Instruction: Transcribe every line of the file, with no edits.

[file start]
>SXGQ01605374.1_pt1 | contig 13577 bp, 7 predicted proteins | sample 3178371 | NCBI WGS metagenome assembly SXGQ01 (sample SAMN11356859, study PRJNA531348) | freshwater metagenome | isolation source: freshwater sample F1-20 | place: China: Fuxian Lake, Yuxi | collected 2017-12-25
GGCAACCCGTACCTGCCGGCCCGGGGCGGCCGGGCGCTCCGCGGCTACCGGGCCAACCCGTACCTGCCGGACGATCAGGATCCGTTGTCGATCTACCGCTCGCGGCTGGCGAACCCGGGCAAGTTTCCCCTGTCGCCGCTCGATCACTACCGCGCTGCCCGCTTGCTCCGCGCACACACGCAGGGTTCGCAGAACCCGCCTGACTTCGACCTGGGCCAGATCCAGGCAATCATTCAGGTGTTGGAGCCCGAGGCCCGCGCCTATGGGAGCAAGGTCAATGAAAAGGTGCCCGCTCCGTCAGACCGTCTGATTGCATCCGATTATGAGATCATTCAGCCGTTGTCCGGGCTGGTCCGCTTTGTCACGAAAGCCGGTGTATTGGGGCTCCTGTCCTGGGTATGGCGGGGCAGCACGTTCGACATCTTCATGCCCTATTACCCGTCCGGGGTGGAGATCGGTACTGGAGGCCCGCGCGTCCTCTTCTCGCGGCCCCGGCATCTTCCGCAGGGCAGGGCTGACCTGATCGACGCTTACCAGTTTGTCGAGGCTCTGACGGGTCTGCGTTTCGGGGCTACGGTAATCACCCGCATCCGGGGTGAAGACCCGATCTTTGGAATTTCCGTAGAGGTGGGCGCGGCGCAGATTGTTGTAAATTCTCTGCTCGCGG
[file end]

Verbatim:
>SXGQ01605374.1_pt1 | contig 13577 bp, 7 predicted proteins | sample 3178371 | NCBI WGS metagenome assembly SXGQ01 (sample SAMN11356859, study PRJNA531348) | freshwater metagenome | isolation source: freshwater sample F1-20 | place: China: Fuxian Lake, Yuxi | collected 2017-12-25
GGCAACCCGTACCTGCCGGCCCGGGGCGGCCGGGCGCTCCGCGGCTACCGGGCCAACCCGTACCTGCCGGACGATCAGGATCCGTTGTCGATCTACCGCTCGCGGCTGGCGAACCCGGGCAAGTTTCCCCTGTCGCCGCTCGATCACTACCGCGCTGCCCGCTTGCTCCGCGCACACACGCAGGGTTCGCAGAACCCGCCTGACTTCGACCTGGGCCAGATCCAGGCAATCATTCAGGTGTTGGAGCCCGAGGCCCGCGCCTATGGGAGCAAGGTCAATGAAAAGGTGCCCGCTCCGTCAGACCGTCTGATTGCATCCGATTATGAGATCATTCAGCCGTTGTCCGGGCTGGTCCGCTTTGTCACGAAAGCCGGTGTATTGGGGCTCCTGTCCTGGGTATGGCGGGGCAGCACGTTCGACATCTTCATGCCCTATTACCCGTCCGGGGTGGAGATCGGTACTGGAGGCCCGCGCGTCCTCTTCTCGCGGCCCCGGCATCTTCCGCAGGGCAGGGCTGACCTGATCGACGCTTACCAGTTTGTCGAGGCTCTGACGGGTCTGCGTTTCGGGGCTACGGTAATCACCCGCATCCGGGGTGAAGACCCGATCTTTGGAATTTCCGTAGAGGTGGGCGCGGCGCAGATTGTTGTAAATTCTCTGCTCGCGG